David Moseley

Don’t shoot the messenger

2014-09-02 08:06

David Moseley

When I was in high school I met a girl during a sports tour to Port Elizabeth. We exchanged numbers and addresses and I spent much of my matric year whispering into a phone at the very end of the cord’s length while my nosey family strained their ears to listen in.

The letters were different. There we shared long anecdotes about our weeks at school, professed our undying affection for each other and made promises for post-school dates and romantic interludes to come.

Eventually it all fizzled out, but for a year the buzz of receiving a letter in the post, my name written in three different colours, a small heart about the “i” and trying to guess the secrets sealed inside could not be beat.

Now, of course, if you meet someone in a similar situation to the one described above you could be sending messages of devotion in an instant. Texts, Whatsapp and other instant messaging services have expedited the process.

Everything would happen quicker, too. A long, drawn out long-distance romance like mine, which dragged on for almost a year, would be done and dusted inside two days.

While instant message services like Whatsapp are a fantastic way to stay in touch, they can also be a little too instant. There’s always the chance, when you’re in a hurry to communicate, that a message being sent doesn’t always reach the desired target.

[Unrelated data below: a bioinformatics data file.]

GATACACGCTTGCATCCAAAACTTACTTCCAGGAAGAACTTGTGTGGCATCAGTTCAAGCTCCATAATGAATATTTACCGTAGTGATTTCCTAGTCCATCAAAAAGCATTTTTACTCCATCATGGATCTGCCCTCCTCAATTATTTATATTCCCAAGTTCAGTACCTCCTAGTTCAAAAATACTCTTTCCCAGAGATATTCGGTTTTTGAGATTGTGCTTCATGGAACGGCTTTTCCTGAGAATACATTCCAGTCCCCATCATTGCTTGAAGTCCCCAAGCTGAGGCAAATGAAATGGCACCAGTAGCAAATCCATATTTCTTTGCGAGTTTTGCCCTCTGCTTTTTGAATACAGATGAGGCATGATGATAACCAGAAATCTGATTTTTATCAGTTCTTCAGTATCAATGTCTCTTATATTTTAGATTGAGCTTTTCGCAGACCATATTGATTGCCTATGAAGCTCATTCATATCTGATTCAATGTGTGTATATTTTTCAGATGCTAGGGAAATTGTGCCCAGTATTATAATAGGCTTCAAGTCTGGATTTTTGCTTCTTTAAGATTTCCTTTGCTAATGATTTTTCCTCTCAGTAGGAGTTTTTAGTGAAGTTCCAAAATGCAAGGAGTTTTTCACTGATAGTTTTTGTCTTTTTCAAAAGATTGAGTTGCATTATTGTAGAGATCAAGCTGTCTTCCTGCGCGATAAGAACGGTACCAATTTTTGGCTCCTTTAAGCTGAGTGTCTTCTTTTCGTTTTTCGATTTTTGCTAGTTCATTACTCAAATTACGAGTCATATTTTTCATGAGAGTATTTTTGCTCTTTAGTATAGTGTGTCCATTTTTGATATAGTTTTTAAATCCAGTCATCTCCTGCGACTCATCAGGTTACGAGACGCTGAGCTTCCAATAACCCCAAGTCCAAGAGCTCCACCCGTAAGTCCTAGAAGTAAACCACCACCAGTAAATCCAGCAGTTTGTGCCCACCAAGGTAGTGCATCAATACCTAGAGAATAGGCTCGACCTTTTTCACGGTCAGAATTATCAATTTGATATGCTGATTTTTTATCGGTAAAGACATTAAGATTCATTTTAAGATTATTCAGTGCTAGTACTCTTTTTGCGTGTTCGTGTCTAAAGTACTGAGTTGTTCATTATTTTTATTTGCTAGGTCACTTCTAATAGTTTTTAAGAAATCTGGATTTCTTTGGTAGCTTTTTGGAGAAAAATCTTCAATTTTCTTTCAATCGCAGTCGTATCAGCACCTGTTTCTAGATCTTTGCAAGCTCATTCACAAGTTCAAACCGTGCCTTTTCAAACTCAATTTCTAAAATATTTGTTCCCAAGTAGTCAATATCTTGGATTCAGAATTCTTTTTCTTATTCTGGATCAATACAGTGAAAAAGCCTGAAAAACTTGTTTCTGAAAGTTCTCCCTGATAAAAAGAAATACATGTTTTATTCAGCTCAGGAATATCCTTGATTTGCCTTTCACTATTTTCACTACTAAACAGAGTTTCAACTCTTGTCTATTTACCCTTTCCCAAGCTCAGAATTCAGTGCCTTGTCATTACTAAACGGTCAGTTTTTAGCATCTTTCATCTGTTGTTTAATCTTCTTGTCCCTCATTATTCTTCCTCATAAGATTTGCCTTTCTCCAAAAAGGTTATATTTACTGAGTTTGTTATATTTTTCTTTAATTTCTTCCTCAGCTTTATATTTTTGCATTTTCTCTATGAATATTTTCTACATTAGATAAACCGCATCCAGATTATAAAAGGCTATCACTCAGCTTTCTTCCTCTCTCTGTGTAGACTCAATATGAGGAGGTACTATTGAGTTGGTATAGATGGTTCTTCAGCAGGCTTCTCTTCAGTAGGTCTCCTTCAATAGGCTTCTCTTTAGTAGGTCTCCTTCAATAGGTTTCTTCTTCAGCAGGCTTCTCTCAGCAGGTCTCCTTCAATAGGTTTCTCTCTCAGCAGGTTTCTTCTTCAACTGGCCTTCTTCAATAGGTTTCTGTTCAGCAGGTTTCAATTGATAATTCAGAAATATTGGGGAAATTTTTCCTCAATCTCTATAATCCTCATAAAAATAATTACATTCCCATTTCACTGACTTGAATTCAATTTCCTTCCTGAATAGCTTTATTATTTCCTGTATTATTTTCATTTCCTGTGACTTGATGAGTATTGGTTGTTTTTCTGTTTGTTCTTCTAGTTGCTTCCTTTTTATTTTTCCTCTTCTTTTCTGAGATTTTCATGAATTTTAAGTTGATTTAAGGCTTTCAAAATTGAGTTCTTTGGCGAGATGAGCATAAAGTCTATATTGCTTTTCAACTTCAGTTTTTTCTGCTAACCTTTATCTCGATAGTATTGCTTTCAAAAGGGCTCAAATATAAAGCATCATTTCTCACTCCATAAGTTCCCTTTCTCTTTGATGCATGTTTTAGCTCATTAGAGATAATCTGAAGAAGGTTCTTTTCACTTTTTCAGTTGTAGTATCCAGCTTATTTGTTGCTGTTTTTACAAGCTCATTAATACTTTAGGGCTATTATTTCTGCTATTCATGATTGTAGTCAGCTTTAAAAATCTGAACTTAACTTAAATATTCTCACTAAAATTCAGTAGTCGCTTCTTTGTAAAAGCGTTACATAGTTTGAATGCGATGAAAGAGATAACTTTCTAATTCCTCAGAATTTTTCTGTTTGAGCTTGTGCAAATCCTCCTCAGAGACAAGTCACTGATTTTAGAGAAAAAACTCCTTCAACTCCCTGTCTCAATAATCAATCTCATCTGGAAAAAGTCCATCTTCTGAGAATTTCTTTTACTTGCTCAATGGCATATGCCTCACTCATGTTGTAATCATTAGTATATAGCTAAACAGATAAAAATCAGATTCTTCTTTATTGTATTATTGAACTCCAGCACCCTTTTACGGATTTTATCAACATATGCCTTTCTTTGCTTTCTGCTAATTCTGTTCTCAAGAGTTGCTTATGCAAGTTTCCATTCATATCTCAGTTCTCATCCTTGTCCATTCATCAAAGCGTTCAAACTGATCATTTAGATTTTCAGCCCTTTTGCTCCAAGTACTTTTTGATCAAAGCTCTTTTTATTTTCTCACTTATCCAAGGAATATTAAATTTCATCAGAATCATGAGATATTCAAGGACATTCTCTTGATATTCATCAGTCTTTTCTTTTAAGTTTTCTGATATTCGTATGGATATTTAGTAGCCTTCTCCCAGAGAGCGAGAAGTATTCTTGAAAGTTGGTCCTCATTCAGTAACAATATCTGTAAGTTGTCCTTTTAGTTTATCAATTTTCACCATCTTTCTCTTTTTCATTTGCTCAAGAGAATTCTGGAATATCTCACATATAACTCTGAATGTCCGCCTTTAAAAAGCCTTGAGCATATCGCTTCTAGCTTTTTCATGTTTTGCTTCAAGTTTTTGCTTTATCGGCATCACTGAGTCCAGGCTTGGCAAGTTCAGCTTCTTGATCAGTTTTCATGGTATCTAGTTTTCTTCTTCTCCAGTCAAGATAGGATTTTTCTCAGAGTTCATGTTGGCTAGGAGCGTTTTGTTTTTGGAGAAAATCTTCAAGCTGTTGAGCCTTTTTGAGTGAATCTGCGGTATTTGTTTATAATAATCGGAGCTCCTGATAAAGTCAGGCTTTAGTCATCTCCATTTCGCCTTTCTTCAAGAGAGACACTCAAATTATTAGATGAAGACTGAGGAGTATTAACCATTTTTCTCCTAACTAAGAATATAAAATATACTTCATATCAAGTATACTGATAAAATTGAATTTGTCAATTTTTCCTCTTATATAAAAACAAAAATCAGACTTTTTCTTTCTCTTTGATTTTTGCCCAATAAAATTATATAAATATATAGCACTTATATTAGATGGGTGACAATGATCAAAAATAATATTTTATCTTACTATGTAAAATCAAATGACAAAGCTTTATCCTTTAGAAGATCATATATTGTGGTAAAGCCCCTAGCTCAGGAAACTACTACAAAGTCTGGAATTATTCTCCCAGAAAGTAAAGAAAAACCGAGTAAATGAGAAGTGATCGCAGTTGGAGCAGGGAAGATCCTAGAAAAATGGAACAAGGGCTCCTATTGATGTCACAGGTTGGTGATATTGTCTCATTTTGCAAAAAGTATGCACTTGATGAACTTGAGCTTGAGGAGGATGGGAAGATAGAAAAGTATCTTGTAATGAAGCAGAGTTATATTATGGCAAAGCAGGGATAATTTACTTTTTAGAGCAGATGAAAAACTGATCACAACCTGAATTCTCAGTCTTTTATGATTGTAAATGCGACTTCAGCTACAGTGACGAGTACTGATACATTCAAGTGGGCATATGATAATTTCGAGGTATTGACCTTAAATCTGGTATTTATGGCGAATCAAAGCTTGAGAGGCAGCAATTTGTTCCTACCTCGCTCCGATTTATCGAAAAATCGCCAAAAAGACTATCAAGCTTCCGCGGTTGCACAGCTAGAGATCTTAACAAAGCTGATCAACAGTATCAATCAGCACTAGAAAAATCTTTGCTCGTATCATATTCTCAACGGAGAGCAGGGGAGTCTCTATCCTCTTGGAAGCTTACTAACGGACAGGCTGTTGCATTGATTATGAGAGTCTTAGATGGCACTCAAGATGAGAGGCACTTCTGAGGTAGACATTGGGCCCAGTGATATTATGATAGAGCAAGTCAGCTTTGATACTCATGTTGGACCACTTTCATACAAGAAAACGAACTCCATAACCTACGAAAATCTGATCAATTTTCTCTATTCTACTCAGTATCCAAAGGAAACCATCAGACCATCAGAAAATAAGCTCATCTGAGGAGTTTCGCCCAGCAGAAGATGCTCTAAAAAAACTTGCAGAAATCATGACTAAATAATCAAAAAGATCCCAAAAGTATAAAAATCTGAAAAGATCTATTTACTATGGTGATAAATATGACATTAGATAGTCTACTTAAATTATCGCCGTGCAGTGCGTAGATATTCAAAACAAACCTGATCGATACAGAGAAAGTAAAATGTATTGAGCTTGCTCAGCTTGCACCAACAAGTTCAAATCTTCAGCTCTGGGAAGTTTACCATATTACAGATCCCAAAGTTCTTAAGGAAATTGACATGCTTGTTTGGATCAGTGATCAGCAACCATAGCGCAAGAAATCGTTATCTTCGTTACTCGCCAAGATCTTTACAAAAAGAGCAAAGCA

For example, a few weeks ago I was away from home and before going to bed sent my wife a series of messages telling her how much I loved her and so on (obviously after too many beers).

No replies were forthcoming, so I fell asleep in a huff. When I woke up I saw that my friend Jonathan had messaged overnight. “I love you too,” his message read. “Well, that explains it,” I thought while writing back to Robyn who was asking why I hadn’t messaged her the night before.

But that’s minor compared to my soon-to-be-parents friends Pete and Thivash. One of the great tools of Whatsapp is group messaging, allowing you to add numerous people to one conversation.

Say, for instance, there are a few of you who like to cycle. Add everyone to a group and one message does the trick for a time and place instead of rounding everyone up with individual messages.

Thivash thought this would be a great way to announce the birth of her child to select friends and family. The baby is only due later this month, but two weeks ago a number of us received a Whatsapp group message with the heading “Thivash and Pete baby born”.

Immediately reactions started pinging back and forth. Most were shocked that the baby was so early, others offered cautious congratulations, perhaps wondering if something went wrong.

Then Pete, the father, appeared on the group, saying, “Oh jeez, I better leave work then and get to the hospital”. At the same time, the creator of the group, Thivash, left the group, leaving everyone to speculate on the surprise early arrival.

By now family members from around the world were writing confused “congrats?” to the group, with others simply offering “huh?” to the conversation.

It wasn’t the baby that was early, just the announcement, with Thivash not realising that the group is shared the instant it’s created. She’s assured us all that the actual announcement will be performed along more traditional lines… on Facebook.

 Send your comments to David

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